Story Points, So Many Questions
@tonfrazi54 likes to push my buttons sometimes. He knows what my opinion is about how and why teams should estimate stories. So I get a text from him today, asking me what I think about Do Story Points Relate to Complexity or Time?. I’m compelled to bite. I can help it, but meh, it’s easy to post things to the internets.
I field many questions from people (I had someone asking me today) about what story points represent and the criteria that defines them. When there’s a lack of guidance on a team to help with the planning session and estimating level of effort (LOE) for stories, individuals almost always resort to using time as a criteria for estimating [just based on my experience].
I Understand Why (I think)
Time is easy to visualize and grok. And people estimate things all the time, no pun intended. If I say a story is 8 hours, I can set my watch to it, literally. It’s easy to fall into this trap, and it IS a trap. Because it leads to bad behaviors, specifically, it enables people who are not part of the team to set expectations about timelines with external stake holders who don’t routinely participate in the team’s daily stand ups or other meetings. And that creates opportunities for misalignment, which is almost always the problem. IMHO, misalignment is always the problem.
Story Points Represent Level of Effort
Regarding the Do Story Points Relate to Complexity or Time article, I feel the same about the gist of what the author is trying to convey. Story points represent effort. But that’s easy the say. So much so that I say it all the time. And yet I still field questions about what story points represent.
Whhhhhhhhhyyyyyyyyyyy Is It So Hard
I think it’s because “effort” is ambiguous in the context of estimating work. To add to it, it’s relative and subjective to the person doing it. The level of effort for a 20 year veteran developer to build a new web app is low, especially compared to the level of effort for a 1 year developer to build one. And what’s the LOE if they pair on it? Is it low or high? See how things can quickly change the LOE?
The point I want to make is that it’s ok that people have questions about what represents a story point. Since a story point is ambiguous, it forces collaboration amongst the team.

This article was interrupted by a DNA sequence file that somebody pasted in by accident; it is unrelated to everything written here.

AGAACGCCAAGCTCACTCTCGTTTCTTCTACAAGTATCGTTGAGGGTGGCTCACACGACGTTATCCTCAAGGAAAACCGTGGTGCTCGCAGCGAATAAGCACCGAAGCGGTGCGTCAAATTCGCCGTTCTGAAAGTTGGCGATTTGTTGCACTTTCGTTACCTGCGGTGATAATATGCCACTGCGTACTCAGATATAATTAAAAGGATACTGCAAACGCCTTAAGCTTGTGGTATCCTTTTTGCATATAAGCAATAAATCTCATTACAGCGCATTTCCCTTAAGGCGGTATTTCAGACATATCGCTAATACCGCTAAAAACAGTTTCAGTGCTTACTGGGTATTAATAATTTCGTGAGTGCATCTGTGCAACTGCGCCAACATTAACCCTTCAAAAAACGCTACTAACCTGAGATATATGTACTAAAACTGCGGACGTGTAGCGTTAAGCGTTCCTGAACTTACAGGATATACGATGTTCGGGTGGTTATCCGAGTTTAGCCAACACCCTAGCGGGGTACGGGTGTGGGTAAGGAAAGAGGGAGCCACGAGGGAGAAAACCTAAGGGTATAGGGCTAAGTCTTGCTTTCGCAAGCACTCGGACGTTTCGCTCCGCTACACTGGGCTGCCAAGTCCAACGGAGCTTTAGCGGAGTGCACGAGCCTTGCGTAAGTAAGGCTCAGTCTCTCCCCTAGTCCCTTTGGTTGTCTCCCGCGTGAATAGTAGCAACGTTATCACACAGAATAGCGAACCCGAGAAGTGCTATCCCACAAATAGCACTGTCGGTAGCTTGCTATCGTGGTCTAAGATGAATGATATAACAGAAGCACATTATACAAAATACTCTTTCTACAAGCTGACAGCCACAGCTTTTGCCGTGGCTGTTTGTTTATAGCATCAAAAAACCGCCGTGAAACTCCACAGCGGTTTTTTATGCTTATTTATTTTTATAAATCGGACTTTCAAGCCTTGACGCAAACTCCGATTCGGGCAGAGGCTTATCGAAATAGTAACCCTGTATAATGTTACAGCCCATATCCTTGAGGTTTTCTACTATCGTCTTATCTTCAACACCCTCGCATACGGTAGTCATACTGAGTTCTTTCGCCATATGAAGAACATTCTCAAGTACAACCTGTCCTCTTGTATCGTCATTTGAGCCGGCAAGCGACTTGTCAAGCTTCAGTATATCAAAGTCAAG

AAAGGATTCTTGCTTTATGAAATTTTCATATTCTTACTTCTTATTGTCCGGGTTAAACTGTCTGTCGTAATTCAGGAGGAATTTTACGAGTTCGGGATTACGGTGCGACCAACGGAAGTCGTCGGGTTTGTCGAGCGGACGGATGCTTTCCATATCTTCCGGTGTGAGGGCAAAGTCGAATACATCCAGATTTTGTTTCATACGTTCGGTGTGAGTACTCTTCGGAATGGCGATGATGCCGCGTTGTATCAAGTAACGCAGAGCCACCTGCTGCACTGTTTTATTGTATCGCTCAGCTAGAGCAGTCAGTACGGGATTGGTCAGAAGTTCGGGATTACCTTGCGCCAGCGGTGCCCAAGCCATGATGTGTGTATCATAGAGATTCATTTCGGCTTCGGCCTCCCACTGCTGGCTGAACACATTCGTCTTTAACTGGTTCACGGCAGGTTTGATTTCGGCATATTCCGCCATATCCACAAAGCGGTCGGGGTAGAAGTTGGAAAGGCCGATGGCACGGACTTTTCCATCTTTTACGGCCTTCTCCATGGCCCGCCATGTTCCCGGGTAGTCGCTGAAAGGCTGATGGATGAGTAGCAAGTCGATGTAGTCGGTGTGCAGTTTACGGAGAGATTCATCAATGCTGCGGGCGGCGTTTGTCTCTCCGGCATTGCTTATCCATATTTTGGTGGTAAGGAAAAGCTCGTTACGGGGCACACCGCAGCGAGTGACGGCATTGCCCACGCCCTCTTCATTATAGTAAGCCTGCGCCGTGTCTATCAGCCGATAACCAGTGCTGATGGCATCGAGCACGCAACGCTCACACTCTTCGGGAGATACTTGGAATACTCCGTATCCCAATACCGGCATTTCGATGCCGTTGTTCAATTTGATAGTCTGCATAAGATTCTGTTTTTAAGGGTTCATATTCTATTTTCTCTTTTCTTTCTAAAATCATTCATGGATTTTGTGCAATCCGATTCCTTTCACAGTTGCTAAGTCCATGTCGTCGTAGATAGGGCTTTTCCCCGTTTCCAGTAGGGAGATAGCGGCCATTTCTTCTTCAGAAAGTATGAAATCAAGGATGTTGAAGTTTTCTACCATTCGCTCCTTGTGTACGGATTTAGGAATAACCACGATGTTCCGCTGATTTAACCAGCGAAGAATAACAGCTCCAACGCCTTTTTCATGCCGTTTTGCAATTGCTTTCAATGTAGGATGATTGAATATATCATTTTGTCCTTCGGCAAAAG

It Forces Collaboration (forcing function)
Gonna say it again. It provides a forum for collaboration. A mechanism for us to talk about the work. We talk about work. How to build software. What dependencies we have. How we’re going to test it. What the value of the work is. It does all this because it’s ambiguous, relative. And all that stuff creates an environment where teams can create good products. And at the end of all that discussion, when the team has finally reached alignment, it provides a number with which the team can use to prioritize it. BAM! That’s the power of it. That’s why you see lots of teams doing it. Because it creates an environment where value just magically appears!
Story Points Represent Level of Effort
So while I agree with the general sentiment of that post, that story points represent effort; I feel like we can’t just stop there. People need more than just “it’s not time based” or “it represents effort + risk + complexity”. Yes, yes, yes, to all those things. You should talk about how much time you think developing that story will take. You should talk about the complexity, the risk, dependencies. That’s WHY we practice the Level of Effort discussion when planning. So that we can root out, as a team, in public, with everyone, the complexity, the risk, dependencies, and yes, even the amount of time that it might take. I guess in summary, I’m saying that story points represent ALL of those things and anything else that the team discovers when they are discussing Level of Effort. And that is it’s purpose.